How Fan-Favorite ‘Minx’ and ‘Pam & Tommy’ Characters Are Revamping ‘Dumb Blondes’

A few choice performances signal a better way for an old stereotype.
Jessica Lowe in HBO Max's Minx

As usual, Dolly Parton was ahead of the curve. It’s taken us almost 60 years to catch up with her when she sang, “Just because I’m blonde don’t think I’m dumb” on her single “Dumb Blonde.” Films and TV have long poked and tweaked the dumb blonde archetype for laughs, from “Three’s Company” to “Legally Blonde,” but we’re moving into fresh territory with portrayals of sex positive women who refuse to allow their looks to put them in a box.

On “Minx,” porn model Bambi may initially seem like all she knows how to do is take off her clothes, but in Jessica Lowe’s show-stealing performance, she’s the most self-actualized woman at the feminist magazine at the center of the HBO Max standout. “‘Legally Blonde’ wouldn’t have been such a phenomenon if it wasn’t played by Reese Witherspoon. She went to Stanford,” Lowe told IndieWire. “And ‘Romy and Michelle’ is one of my favorite movies, and Mira Sorvino went to Harvard and graduated magna cum laude. All of these ‘dumb blondes’ are played by these brilliant women. And it’s not simple playing dumb!”

But Lowe also brings a sense of joy to Bambi, creating a woman who has no compunction about sex or nudity but is finding new avenues for her skills as the magazine’s new centerfold coordinator. There are plenty of jokes, but none of them are on Bambi. “Minx” is smart about the intersection of commerce and idealism, but it’s smarter about female sexuality and women’s relationships with their own bodies, something that trickles down by necessity to the performer.

“I feel like in Bambi’s world, this is the most clothes she’s ever worn,” Lowe said, laughing. “And in Jessica’s world, it’s the least.”

For Pamela Anderson, it never matters how much clothing she has on. She’ll always be the “Baywatch” star in a swimsuit, running down a beach in slow motion. That pain is a big part of Lily James’ passionate performance as Anderson on Hulu’s “Pam & Tommy,” where Anderson is shown to be the only one capable of seeing the full implications of the theft and release of the sex tape she made with husband Tommy Lee.

Pam & Tommy -- Set in the Wild West early days of the Internet, “Pam & Tommy” is based on the incredible true story of the Pamela Anderson (Lily James) and Tommy Lee (Sebastian Stan) sex tape. Stolen from the couple’s home by a disgruntled contractor (Seth Rogen), the video went from underground bootleg-VHS curiosity to full-blown global sensation when it hit the Web in 1997. A love story, crime caper and cautionary tale rolled into one, the eight-part original limited series explores the intersection of privacy, technology and celebrity, tracing the origins of our current Reality TV Era to a stolen tape seen by millions but meant to have an audience of just two. Pam (Lily James), shown. (Photo by: Erin Simkin/Hulu)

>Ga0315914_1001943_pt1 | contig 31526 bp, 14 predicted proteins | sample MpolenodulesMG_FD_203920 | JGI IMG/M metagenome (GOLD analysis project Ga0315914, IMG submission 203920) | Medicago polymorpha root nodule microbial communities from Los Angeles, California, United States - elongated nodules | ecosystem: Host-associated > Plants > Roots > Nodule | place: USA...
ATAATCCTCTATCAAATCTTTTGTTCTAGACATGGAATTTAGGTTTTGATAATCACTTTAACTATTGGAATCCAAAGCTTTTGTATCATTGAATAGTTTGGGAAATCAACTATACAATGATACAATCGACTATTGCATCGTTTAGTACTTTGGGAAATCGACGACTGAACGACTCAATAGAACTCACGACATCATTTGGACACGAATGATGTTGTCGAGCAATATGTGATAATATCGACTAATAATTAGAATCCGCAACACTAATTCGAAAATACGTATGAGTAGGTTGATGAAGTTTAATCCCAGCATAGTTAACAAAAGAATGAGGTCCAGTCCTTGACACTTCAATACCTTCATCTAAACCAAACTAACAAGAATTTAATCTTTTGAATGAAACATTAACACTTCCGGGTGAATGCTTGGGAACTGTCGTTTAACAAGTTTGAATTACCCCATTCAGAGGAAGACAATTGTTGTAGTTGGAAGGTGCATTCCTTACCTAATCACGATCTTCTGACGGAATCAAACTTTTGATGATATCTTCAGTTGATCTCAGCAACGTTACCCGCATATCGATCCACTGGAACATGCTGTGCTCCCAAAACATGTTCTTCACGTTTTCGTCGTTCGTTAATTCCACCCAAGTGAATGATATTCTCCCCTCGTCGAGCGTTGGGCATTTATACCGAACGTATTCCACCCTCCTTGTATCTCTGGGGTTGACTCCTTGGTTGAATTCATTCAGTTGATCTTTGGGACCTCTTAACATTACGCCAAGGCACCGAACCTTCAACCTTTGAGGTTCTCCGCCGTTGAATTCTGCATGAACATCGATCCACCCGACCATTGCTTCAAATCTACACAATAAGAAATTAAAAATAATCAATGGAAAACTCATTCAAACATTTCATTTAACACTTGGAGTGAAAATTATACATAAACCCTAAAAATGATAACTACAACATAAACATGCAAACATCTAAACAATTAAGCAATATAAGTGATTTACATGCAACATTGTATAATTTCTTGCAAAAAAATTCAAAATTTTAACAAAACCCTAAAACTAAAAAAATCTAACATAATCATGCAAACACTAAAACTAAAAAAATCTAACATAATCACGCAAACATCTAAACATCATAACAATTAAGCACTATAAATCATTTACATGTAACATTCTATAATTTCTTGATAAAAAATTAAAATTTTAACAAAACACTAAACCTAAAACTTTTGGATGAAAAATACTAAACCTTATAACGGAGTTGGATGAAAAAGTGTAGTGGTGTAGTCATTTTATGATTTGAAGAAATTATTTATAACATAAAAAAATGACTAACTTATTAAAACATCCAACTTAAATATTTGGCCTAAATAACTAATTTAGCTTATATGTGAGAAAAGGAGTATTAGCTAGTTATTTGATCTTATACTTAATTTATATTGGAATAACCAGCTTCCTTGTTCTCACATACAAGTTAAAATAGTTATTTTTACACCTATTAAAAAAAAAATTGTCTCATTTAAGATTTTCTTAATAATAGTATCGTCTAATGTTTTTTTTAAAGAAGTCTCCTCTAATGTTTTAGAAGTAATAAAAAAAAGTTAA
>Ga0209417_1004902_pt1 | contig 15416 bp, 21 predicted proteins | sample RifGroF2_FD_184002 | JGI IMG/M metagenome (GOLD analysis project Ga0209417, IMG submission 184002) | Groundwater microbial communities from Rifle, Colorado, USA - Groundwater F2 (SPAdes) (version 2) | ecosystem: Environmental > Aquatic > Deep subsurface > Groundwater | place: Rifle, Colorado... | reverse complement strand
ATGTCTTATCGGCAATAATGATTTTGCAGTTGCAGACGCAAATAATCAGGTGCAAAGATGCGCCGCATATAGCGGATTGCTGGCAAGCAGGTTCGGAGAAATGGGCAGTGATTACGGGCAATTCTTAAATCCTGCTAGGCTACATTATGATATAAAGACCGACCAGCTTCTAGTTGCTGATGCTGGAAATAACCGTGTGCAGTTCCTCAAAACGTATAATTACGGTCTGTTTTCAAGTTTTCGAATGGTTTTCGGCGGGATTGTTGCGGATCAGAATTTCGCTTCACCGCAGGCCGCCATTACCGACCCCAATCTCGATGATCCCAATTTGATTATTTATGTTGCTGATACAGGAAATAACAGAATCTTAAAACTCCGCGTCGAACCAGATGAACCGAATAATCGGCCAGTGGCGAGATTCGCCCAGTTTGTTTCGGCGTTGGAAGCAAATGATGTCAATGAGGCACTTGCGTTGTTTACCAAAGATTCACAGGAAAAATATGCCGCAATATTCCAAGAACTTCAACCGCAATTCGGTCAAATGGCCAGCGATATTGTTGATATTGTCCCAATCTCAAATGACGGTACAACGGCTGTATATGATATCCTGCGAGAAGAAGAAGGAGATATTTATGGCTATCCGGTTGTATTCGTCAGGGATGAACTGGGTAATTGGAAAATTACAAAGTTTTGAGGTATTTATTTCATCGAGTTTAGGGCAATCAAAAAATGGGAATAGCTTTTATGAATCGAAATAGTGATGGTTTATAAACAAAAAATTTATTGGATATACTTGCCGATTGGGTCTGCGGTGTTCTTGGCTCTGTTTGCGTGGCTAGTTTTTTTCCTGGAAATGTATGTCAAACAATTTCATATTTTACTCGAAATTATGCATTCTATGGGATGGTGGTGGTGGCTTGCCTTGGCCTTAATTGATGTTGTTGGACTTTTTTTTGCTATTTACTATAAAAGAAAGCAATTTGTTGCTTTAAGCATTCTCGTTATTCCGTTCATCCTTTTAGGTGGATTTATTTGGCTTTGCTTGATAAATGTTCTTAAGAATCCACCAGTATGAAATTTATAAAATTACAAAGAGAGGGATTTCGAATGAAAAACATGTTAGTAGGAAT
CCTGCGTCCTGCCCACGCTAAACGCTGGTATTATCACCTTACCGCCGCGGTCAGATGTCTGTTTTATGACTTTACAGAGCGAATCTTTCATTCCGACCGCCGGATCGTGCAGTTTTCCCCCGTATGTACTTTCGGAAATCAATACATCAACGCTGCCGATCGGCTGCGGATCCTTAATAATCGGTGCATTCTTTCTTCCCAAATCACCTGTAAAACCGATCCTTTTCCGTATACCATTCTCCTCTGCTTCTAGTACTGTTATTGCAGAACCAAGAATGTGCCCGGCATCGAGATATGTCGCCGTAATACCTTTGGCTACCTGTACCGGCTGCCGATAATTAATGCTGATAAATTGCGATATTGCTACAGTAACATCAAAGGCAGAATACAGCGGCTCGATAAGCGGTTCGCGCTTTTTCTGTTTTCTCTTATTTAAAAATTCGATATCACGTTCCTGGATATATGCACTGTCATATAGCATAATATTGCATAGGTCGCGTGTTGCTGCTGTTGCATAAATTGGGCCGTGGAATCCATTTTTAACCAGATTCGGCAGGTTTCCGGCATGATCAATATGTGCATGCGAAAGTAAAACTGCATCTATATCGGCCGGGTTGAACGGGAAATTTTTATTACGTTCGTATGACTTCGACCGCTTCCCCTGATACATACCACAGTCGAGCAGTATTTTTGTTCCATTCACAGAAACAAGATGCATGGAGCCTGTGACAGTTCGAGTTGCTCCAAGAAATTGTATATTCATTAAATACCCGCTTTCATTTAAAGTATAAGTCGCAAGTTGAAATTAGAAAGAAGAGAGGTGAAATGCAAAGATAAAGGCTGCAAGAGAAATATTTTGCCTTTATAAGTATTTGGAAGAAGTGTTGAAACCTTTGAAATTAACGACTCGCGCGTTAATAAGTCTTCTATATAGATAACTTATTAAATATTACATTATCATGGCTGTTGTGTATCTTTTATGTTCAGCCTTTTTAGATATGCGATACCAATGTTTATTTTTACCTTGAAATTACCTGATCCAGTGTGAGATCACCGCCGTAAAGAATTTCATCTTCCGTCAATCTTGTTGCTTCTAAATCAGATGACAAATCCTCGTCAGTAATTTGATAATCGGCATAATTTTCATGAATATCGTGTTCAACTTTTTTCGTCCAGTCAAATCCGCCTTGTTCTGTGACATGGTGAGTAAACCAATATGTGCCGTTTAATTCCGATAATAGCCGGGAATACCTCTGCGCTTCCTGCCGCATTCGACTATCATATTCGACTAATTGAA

“Pam & Tommy”HULU

“Pam & Tommy” forced viewers to reconsider their opinions about Anderson and the tape over the course of its eight episodes, but nothing compares to Anderson’s reaction, in the penultimate episode, when a judge rules that stills from the stolen tape can be published in Penthouse.

“They can’t say the actual reason that I don’t have any rights,” she tells her attorney on the show. “Because I have spent my public life in a bathing suit. Because I had the nerve to pose for Playboy. They can’t actually say that sluts — and that’s what this ruling is saying I am, in case you’re unclear — they can’t actually say that sluts don’t get to decide what happens to pictures of their body.”

By the series’ end it has justified its existence — despite Anderson’s refusal to participate in its creation — by giving us a fully three-dimensional portrayal of a woman who became a punchline because she and her husband had the audacity to film themselves having sex for their own enjoyment.

Ti West’s new ‘70s-era slasher film “X” goes even further, showing adult performer Bobby-Lynne filming a sex scene that doesn’t automatically define her. In Brittany Snow’s incandescent portrayal, Bobby-Lynne is smart, tart, and as deeply knowledgeable about the art of filmmaking as any of the guys in charge of the porn production. At a gas station, she’s the one to find the angle for a shot that turns the mundane into the cinematic. In a different film, Bobby-Lynne would be launching her own production company by the closing credits. Here, alas, she meets the fate that most sexy blondes do in slasher films. But even that is brought on by compassion, not by wandering into a dark basement alone.

For Lowe, Bambi isn’t the first sexy blonde she’s played. “I remember sorta being like, ‘Why do I always play these roles?’” she said. “I think it’s because I sound like a baby who smokes. But I always always try to infuse a little bit of nuance into all of these roles I end up playing because it can’t just be bubbly and ebullient and just sweet and silly all the time.

“I think it’s crucial to engender humanity and nuance in these girls,” Lowe added. “We’re beyond just playing vapid one-note sex bombs.”

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